I like Bob Brown. He is a decent fellow whose passion, commitment,
energy and intelligence make him one of the more interesting contributors
to public debate in this Nation. And I particularly admired his strong
stance, along with my own Party, the Democrats, against the Howard
government's appalling inhumanity to asylum seekers.
But unlike some of Bob's supporters I have not deified him – he, like
any other politician, is accountable to the electorate for what he does as
So let me do what appears to be distinctly unfashionable among some of
my colleagues in the media, who can't let a day go by without putting the
blowtorch on to poor Simon Crean and the ALP.
This year in the Senate there have been at least seven bills or
regulations concerning the environment debated on the floor of that
chamber. They have involved topics as diverse as forestry, petroleum
exploration, wildlife trade, the Great Barrier Reef, the extraterrestrial
environment, the egg industry, and plant breeders rights – this last
matter being of keen interest to the Tasmanian horticultural sector.
On only one occasion has Senator Brown spoken in the Senate on these
bills or regulations. That issue was of course – you guessed it,
But, say his supporters, Bob can't be speaking on everything that comes
up in the Senate – after all there's only himself and his new colleague
Kerry Nettle. Quite right, but surely if you are elected on an overtly
environmental platform you would choose to speak on say, the Great Barrier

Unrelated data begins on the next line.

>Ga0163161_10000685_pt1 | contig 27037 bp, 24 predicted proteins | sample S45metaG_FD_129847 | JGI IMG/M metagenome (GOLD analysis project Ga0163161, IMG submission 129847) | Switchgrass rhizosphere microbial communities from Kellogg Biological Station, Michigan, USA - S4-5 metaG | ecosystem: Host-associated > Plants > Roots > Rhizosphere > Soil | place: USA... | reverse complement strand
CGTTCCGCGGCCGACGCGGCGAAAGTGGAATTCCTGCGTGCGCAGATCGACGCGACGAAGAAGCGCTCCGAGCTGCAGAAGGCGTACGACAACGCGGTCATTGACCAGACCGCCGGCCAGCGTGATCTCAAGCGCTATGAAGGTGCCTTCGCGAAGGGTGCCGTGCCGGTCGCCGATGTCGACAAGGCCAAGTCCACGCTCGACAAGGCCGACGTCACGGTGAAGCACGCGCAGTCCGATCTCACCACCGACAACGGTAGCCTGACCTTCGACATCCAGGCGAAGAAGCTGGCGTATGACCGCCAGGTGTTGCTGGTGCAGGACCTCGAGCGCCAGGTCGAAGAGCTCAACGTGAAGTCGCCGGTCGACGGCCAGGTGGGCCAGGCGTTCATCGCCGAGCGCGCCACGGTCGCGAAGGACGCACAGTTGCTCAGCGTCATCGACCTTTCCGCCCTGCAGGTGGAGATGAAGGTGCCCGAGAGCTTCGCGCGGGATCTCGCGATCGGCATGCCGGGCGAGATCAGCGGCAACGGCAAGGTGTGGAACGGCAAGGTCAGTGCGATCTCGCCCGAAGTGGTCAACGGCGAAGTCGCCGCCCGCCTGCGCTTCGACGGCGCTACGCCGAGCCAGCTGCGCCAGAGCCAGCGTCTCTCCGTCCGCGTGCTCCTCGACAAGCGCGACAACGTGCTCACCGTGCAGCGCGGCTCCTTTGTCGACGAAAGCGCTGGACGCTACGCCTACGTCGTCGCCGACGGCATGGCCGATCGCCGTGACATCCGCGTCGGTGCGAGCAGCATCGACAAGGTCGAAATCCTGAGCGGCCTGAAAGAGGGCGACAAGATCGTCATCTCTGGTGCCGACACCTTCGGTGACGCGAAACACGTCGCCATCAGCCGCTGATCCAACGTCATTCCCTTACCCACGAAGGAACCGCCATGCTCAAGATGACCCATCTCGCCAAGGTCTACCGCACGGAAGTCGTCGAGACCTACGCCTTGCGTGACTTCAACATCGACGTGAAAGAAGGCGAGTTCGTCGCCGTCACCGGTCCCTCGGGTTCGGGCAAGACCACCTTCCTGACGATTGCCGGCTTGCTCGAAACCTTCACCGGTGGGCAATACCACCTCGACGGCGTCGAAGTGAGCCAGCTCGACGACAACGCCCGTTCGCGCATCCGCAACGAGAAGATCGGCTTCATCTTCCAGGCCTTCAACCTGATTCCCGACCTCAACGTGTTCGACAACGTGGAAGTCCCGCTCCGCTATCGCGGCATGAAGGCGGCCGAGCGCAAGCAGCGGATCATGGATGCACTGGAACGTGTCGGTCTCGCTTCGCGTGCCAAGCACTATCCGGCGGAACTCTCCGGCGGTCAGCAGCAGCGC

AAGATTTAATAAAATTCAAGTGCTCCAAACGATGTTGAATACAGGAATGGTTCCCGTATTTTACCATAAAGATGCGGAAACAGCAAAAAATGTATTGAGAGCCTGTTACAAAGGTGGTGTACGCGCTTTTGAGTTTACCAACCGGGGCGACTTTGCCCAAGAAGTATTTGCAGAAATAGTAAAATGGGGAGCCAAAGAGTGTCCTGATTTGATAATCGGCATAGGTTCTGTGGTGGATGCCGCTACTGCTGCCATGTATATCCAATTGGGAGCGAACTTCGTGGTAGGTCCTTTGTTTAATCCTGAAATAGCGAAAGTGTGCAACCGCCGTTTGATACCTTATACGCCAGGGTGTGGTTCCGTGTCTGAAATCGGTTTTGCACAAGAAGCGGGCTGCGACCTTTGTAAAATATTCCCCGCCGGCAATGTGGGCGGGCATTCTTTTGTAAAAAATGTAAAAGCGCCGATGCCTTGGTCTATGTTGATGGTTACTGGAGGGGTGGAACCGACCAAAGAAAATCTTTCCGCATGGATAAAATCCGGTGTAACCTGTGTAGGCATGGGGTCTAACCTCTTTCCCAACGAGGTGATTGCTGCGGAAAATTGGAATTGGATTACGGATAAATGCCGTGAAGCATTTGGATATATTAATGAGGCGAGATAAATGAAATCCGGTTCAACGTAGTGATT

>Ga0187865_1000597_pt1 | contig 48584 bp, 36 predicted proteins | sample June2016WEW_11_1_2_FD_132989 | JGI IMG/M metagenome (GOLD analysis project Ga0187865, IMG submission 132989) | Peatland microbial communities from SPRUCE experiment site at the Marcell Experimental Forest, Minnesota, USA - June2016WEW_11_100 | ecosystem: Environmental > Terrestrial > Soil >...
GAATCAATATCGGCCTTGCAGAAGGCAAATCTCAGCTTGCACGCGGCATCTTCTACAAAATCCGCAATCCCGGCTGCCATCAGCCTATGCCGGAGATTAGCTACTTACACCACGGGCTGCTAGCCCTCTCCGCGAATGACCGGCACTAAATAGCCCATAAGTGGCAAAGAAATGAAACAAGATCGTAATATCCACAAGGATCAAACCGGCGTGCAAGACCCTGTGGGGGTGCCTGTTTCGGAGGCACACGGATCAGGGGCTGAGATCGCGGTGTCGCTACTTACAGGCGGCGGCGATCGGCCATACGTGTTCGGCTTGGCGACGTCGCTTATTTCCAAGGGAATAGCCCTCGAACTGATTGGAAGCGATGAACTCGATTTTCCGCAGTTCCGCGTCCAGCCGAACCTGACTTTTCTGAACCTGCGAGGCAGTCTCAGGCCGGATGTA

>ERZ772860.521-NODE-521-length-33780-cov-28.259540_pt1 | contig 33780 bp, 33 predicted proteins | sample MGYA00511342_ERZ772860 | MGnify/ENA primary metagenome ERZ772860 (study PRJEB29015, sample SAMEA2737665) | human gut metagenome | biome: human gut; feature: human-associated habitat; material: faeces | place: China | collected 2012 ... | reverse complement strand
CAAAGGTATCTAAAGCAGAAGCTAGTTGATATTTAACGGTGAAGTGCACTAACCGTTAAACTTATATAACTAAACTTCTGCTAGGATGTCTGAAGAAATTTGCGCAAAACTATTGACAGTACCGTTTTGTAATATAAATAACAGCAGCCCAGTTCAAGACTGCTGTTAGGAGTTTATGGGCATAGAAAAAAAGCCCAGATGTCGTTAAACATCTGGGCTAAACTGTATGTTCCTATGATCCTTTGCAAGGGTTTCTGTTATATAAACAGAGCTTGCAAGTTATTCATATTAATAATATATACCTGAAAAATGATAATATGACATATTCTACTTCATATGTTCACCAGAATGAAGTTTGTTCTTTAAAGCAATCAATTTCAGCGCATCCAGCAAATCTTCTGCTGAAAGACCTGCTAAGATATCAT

Reef – one of our nation's most precious assets. Or if you were Senator
from Tasmania, you would take a strong interest in plant breeders' rights.
A journalist in Canberra had a different spin on this information –
she told me that "it doesn't matter that Bob is never in the Senate
Chamber, because he's always available for a doorstop". By which she
means he is at the media's beck and call for a 'grab' on the issue of the
As much as it might seem irrelevant to that journalist how many hours a
legislator spends in the Parliament, to the community it should be
Politicians, and Senator Brown is no different in this respect, are not
paid by taxpayers to do perpetual media conferences. They are elected by
the people, and paid by them, to enact laws, scrutinise the Executive and
represent their constituents.
Let me illustrate this point by giving credit to someone who some
readers might think is highly irregular coming from me! That is Liberal
Senator Guy Barnett. And let me contrast Senator Barnett's conduct on the
vexed question of stem cell research with that of Senator Brown last week,
when the Senate voted on it.
Guy Barnett's views on stem cell research are certainly not shared by
me, but he has worked tirelessly on the issue since he went into the
Senate this year. Senator Barnett, along with 11 other senators, put on
the record his specific arguments in the Senate's report on the stem cell
And in the Senate last week he put up his own amendments to the